Millennials have officially surpassed Baby Boomers as the largest living generation in the U.S. It won’t be long until they affect what the workplace looks like too.
We reached out to some of the rising young professionals featured this month by Comstock’s to find out what one book has made a major difference in their personal or professional journey. Here is what they said:
Glimpse the future of our region through the eyes of its emerging leaders in our annual salute to to young professionals.
I would encourage all of you to make a concerted effort to have difficult conversations in the weeks, months and years to come. Have unusual conversations. Ask lots of questions. Take stock of where your boundaries are, but pay attention to where there might be room for growth and compromise. What opportunities are currently masquerading at your fingertips as unaddressed problems?
In some ways they might already be an economic force. A 2014 study from the ad agency Sparks and Honey estimates that the average gen Z receives $16.90 per week in allowance alone, which tallies to an annual $44 billion in spending power. So who are these kids, anyway?
The oldest members of gen Z (born in 1996) are now graduating college, flooding offices across America with their cheery, five-screen-watching, can-do spirit.
Elections matter. The people have spoken. And marijuana — more appropriately known by the less pejorative label, cannabis — is now legal for adults in eight states, including California, and for those with medical needs in 28 states. That means the majority of Americans now live in states where cannabis is legal in some form.
Rogers has hung up her fork and picked up a grocery basket. She will be Nugget Markets’ first director of marketing and communications, serving stores in 12 cities in the Northern California region.
So how does one go from making claims as a 5-year-old, to stumbling onto a trend, to becoming a mobile boutique owner that sells jewelry, gifts and home goods?
Under new federal OSHA rules, which will go into effect for construction companies across the nation on June 26, employers must prevent all respirable silica dust above a certain level, known as the Permissible Exposure Limit.
Nehemiah Corp., a social enterprise nonprofit that has spent two decades developing programs that help low-income people afford homes, is winding down most of its operations, the company has announced.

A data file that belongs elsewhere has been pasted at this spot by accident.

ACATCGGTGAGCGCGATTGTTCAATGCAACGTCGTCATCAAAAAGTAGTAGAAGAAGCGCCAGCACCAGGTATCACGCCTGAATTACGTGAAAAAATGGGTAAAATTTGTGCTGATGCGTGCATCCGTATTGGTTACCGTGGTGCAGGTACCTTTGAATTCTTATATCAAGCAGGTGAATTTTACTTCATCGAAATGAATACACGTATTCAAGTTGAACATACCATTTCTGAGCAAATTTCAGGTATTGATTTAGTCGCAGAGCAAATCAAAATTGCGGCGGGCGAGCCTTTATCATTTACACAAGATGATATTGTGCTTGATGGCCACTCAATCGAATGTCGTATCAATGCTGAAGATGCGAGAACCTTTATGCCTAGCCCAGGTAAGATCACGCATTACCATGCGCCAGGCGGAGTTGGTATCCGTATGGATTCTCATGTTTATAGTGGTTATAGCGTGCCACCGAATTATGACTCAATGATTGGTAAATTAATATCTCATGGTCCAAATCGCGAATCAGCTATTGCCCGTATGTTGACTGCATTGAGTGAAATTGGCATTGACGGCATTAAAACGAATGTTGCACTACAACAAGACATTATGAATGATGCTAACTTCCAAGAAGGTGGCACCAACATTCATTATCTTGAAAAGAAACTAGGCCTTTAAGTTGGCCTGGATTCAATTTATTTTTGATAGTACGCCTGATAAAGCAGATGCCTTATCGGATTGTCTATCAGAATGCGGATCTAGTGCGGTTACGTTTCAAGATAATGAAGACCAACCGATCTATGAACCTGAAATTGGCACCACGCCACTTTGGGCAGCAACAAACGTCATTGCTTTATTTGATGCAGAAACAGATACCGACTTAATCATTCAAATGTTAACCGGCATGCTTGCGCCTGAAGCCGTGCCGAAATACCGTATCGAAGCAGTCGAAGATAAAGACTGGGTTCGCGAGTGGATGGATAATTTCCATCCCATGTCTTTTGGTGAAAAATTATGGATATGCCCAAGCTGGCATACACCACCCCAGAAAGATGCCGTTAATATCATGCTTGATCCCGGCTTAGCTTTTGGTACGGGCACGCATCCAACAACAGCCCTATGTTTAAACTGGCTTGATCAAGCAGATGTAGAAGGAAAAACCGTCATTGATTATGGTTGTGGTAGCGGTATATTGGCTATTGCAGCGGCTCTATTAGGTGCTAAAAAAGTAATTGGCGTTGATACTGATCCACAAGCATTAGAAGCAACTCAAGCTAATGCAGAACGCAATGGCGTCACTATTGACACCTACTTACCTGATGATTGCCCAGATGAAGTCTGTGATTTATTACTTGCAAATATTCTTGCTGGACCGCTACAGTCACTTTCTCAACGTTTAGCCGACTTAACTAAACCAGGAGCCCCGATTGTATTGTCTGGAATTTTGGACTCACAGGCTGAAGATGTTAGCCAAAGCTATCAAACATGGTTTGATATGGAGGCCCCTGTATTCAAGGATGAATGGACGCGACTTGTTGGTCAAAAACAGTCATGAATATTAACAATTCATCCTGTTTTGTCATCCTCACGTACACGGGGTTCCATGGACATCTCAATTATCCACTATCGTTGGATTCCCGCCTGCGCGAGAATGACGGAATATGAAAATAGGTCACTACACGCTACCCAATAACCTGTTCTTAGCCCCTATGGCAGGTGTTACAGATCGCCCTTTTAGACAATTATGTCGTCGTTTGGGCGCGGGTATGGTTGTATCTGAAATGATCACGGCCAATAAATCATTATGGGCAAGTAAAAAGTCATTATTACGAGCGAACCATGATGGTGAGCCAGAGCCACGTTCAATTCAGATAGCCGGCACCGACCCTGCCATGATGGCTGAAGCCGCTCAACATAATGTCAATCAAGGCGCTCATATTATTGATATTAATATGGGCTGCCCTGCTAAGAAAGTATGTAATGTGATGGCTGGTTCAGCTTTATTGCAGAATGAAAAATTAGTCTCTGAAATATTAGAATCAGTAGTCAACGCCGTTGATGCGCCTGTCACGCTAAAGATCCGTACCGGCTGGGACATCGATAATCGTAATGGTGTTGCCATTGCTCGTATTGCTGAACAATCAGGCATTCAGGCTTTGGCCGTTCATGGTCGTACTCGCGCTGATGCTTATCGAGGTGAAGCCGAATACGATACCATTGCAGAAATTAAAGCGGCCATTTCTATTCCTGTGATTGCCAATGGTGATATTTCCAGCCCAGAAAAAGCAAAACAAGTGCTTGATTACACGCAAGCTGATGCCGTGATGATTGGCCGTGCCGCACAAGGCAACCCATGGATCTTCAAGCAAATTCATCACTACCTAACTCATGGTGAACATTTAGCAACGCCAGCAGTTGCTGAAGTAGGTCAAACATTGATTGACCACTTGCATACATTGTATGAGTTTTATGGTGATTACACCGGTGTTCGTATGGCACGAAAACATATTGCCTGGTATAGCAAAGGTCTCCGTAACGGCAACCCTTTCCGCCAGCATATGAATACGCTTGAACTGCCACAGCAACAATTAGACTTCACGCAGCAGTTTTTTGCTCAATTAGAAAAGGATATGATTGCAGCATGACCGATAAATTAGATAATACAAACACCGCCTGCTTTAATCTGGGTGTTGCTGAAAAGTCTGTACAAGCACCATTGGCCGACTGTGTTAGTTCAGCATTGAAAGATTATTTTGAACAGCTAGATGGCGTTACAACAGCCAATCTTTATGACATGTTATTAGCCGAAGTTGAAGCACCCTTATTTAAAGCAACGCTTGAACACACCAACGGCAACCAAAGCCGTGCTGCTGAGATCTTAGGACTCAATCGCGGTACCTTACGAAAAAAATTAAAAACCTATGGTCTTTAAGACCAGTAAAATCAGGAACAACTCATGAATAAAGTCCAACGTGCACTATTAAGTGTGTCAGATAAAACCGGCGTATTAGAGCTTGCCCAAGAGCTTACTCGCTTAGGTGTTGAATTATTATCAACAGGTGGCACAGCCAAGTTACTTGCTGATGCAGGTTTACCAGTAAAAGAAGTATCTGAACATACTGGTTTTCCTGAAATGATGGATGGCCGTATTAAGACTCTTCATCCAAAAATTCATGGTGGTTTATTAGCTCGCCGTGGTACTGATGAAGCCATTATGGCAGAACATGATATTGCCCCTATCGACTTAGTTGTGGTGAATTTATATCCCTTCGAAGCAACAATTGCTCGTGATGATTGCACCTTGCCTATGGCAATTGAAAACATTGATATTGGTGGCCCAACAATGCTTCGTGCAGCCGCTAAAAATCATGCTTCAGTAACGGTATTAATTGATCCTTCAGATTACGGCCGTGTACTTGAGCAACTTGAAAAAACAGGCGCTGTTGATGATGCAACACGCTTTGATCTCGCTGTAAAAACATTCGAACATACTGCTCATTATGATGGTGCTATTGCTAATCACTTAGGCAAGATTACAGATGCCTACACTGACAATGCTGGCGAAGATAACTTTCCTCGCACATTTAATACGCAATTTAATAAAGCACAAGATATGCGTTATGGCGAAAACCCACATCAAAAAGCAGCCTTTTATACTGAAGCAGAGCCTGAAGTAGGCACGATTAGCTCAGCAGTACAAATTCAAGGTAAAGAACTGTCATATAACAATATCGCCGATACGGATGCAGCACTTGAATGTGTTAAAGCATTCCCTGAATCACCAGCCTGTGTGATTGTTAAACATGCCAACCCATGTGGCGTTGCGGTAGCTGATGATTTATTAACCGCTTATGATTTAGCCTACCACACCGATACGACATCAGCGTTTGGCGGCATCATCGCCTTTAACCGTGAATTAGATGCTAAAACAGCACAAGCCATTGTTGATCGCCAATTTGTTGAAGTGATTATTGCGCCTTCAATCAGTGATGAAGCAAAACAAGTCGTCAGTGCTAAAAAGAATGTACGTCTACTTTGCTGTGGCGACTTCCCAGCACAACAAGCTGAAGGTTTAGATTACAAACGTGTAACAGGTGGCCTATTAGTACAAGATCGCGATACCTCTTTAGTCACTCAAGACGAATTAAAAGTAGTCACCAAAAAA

More than 2 million workers nationwide (1-5 percent of the American workforce) are exposed to silica dust on the job every year, according to OSHA, including those that work in construction, glass manufacturing, landscaping, maritime work, foundries and dental laboratories, to name a few of many.
There’s an ethical reason to follow safety measures on construction sites, but there’s also financial reasons. The first is obvious: It’s simply the right thing to do to take care of your employees and ensure their workplace safety. The second is that insurance rates can skyrocket for companies that have numerous on-site injuries and incidents. It’s worth the time and investment in safety training, in order to save tens of thousands of dollars, he says.
Good economic times are rarely anything to complain about. But for local and state governments, one downside to an improved economy has been the renewal of the so-called “silver tsunami” of aging baby boomers opting for retirement.
Gail Bornhorst, an assistant professor in the Department of Biological and Agricultural Engineering and Food Science and Technology at UC Davis, is trying to get to the bottom — or at least the bottom of the stomach — to figure out just what happens to food once it’s reached the belly of the beast.
AB 908 increases the amount of paid family leave (PFL) benefits an employee can receive from 55 percent of earnings to either 60 percent or 70 percent of earnings, depending on the employee’s income,” effective Jan. 1, 2018? (Mark your calendars.)
As head of the California Air Resources Board for the last decade, Mary Nichols is considered the second most powerful person — after Gov. Jerry Brown — in the state’s wide-reaching efforts to combat climate change. It is an effort state officials have vowed to continue despite the election of President Donald Trump, a climate change denier.
The challenges facing the Sacramento region are not new. Educators and business leaders have spearheaded programs and tapped into grant funding over the years to prepare students for college or a career. But the efforts, they say, have often been disjointed, sometimes overlapped and failed to make a significant impact.
Sievent is a social experience app that helps event organizers and attendees stay connected with information before, during and after an event. The app is an end-to-end platform that handles all facets of an event such as promotion, ticketing, payment, event analytics and social media management.
In response to Mayor Darrell Steinberg’s new investment in the arts and creative economy, this is my open letter to Sacramento as a whole. To the creators. The developers. The decision-makers. The people.